How the Vancouver Police Department uses force drew scrutiny from community members at a meeting Wednesday night at Clark College.

The public forum is part of an outside review into the department’s use of force policies and training. 

The review comes after a string of four Vancouver police shootings in February and March. Three were fatal and a majority involved people of color. Two of the three fatal shootings have been ruled justified by the Clark County Prosecuting Attorney’s Office, including a 16-year-old boy who was shot while wielding a knife

The prosecutor hasn’t released a report yet on the shooting of 43-year-old Carlos Hunter, an African American man who was shot and killed by officers on Mar. 7 during a traffic stop.

The officer-involved shootings prompted the city to sign a $98,750 contract with the Police Executive Research Forum, or PERF, a nonprofit law enforcement think tank based in Washington D.C. The national organization has completed more than 250 studies on agencies across the country over the last four decades, according to a release by the Vancouver Police Department.

As part of the review, a three-person team from PERF spent the week in Vancouver interviewing officers, riding along in patrol cars and moderating Wednesday’s public meeting.  

“Tonight is an opportunity to learn and listen from you,” said Tom Wilson, a former law enforcement officer and director of PERF’s Center For Applied Research and Management. 

“What you say is important to us, we want to take this in,” Wilson said, before turning questions over to the audience.

Vancouver residents weighed in on the police department's use of force policies at a public forum at Clark College on Wednesday, Sep. 11, 2019.

Vancouver residents weighed in on the police department’s use of force policies at a public forum at Clark College on Wednesday, Sep. 11, 2019.

Molly Solomon/OPB

About 50 people filled the auditorium Wednesday night at Clark College’s Foster Auditorium. They demanded more police accountability and transparency on the shootings. 

“We’re talking about lives lost, never to be seen again. If your report can’t stop that, then your report means nothing to us,” said Vancouver resident Cindi Fisher. 

Fisher said she was unhappy with the police chief’s decision to go forward with an outside agency without first consulting community members. She was also dismayed with the department’s recent use of force, calling it excessive and targeted toward communities of color.

“It’s my community. And I have children, I have sons, daughters. They’re not safe,” said Fisher.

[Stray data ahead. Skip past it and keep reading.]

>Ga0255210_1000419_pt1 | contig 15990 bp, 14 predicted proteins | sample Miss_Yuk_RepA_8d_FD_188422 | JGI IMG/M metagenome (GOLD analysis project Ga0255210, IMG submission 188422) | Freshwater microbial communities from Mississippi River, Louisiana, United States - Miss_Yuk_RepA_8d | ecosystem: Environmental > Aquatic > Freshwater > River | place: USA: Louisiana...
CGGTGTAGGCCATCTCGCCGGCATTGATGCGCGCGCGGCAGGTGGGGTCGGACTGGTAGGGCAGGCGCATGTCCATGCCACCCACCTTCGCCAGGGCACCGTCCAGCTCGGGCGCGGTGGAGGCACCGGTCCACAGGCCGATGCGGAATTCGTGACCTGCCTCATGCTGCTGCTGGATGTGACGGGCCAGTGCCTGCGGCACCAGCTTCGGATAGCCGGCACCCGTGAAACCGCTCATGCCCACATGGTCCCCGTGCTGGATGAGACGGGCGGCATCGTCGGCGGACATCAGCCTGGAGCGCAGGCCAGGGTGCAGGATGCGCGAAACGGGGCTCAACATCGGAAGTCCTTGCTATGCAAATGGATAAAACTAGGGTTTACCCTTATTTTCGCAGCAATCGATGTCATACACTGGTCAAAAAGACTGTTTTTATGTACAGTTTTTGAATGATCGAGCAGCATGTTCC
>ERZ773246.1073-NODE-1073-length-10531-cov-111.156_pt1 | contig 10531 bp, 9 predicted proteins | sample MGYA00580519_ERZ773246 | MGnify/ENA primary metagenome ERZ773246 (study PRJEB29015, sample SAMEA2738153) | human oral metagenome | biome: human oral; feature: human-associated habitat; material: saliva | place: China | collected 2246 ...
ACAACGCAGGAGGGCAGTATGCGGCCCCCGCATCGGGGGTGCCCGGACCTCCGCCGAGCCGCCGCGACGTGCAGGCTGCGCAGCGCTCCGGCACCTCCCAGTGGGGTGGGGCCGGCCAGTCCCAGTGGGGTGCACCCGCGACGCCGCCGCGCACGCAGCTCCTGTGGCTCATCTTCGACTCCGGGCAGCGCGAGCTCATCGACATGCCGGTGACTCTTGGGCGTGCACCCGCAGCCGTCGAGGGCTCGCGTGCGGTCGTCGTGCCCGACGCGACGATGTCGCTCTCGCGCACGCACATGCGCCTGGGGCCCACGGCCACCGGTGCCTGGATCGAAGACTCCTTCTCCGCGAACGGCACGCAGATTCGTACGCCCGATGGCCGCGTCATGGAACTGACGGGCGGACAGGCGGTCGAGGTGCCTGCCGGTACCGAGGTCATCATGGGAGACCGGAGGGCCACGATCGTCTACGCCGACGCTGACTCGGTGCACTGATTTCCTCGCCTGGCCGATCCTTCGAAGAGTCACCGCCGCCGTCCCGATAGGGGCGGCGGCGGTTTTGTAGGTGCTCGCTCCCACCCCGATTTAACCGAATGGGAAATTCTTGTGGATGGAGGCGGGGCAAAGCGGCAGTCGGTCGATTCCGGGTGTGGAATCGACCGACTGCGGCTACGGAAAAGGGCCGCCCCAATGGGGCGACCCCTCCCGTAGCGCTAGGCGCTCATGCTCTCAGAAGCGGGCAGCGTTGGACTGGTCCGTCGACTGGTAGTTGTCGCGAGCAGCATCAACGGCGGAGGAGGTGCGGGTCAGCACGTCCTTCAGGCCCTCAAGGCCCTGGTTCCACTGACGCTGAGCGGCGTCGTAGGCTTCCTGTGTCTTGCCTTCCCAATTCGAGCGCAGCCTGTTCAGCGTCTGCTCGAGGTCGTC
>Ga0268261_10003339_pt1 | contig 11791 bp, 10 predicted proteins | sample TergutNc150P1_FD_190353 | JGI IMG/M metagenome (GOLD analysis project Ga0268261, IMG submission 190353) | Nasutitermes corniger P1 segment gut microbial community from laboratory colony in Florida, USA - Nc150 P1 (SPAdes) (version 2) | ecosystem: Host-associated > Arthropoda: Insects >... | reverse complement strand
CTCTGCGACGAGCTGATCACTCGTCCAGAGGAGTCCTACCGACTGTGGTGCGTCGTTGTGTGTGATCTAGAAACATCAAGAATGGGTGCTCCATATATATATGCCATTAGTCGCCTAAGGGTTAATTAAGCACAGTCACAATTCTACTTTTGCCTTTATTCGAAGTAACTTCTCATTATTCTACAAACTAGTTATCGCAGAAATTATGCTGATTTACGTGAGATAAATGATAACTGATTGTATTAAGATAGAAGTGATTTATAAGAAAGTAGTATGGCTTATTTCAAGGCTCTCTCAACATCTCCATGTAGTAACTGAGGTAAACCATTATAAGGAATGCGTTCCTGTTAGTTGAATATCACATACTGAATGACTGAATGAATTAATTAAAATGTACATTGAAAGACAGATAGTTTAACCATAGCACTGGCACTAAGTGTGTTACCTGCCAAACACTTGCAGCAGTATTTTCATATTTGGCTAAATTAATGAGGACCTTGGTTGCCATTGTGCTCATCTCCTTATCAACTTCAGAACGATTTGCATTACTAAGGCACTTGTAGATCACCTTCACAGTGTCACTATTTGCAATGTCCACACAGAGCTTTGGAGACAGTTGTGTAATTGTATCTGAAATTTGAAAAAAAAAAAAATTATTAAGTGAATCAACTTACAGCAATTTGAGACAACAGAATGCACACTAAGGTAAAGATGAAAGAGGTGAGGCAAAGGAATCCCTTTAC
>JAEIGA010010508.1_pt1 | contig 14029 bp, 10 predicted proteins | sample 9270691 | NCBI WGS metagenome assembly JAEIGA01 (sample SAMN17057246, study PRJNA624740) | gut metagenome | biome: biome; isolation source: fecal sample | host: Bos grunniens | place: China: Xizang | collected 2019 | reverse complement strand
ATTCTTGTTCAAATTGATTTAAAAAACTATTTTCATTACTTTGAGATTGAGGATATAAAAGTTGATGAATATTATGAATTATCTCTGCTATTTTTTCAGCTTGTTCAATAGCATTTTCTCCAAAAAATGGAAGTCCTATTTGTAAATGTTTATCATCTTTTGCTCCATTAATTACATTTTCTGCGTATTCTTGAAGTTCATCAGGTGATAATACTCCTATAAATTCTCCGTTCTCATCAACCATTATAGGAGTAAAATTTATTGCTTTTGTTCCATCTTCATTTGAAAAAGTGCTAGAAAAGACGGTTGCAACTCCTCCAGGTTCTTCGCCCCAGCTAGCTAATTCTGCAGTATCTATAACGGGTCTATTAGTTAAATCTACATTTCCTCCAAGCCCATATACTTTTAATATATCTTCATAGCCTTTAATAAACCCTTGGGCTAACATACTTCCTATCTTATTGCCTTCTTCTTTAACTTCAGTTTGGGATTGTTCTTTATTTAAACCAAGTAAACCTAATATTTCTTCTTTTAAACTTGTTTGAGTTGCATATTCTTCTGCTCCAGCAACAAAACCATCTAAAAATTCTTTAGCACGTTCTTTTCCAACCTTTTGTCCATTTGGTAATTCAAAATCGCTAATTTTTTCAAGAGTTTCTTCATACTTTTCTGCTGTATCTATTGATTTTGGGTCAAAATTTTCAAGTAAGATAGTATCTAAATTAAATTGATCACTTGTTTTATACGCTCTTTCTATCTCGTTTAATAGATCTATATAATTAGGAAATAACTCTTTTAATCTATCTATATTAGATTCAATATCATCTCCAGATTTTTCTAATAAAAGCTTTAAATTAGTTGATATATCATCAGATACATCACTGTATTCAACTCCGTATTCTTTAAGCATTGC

The audience included family members of individuals who had been killed by police officers.

One of them was Pam Hunter, the sister of Carlos Hunter, who was fatally shot by police in March. Police reports show multiple officers fired 16 rounds into Hunter.

“It’s not fair. And until they tell me and show me why they killed my brother I’ll just have to keep showing up to these things,” said Hunter. “I’m not trying to get upset and battle with the police, but I want accountability.”

Others were critical of PERF itself, the agency selected for the review. The national organization is made up of police professionals and many former law enforcement officers.

“I’m feeling a little bit skeptical. It feels a little bit like law enforcement investigating law enforcement,” said Danielle Jokela.

Wilson responded that “the proof is in our work” and stressed that the final report would be a fair, unbiased review of the department’s use of force protocol and training.

The testimony grew heated at times, with some people calling out Vancouver Police Chief James McElvain for his initial stance on body worn cameras. McElvain has previously told OPB he was not considering body or dashboard cameras, citing staffing and financial resources.

McElvain says he’s now actively pursuing a body-worn camera program and has assigned an officer to research benefits, data storage, privacy concerns and a cost analysis. City Manager Eric Holmes said the city will engage the public and present to Vancouver City Council early next year.

Chief McElvain closed the meeting by maintaining that his department is well-trained, but could always get better. 

“I believe we can improve upon what we do,” said McElvain. “I am committed to following through with this.”

The PERF review is expected to take nine months to complete, with a final report including recommendations presented to Chief McElvain and city leadership.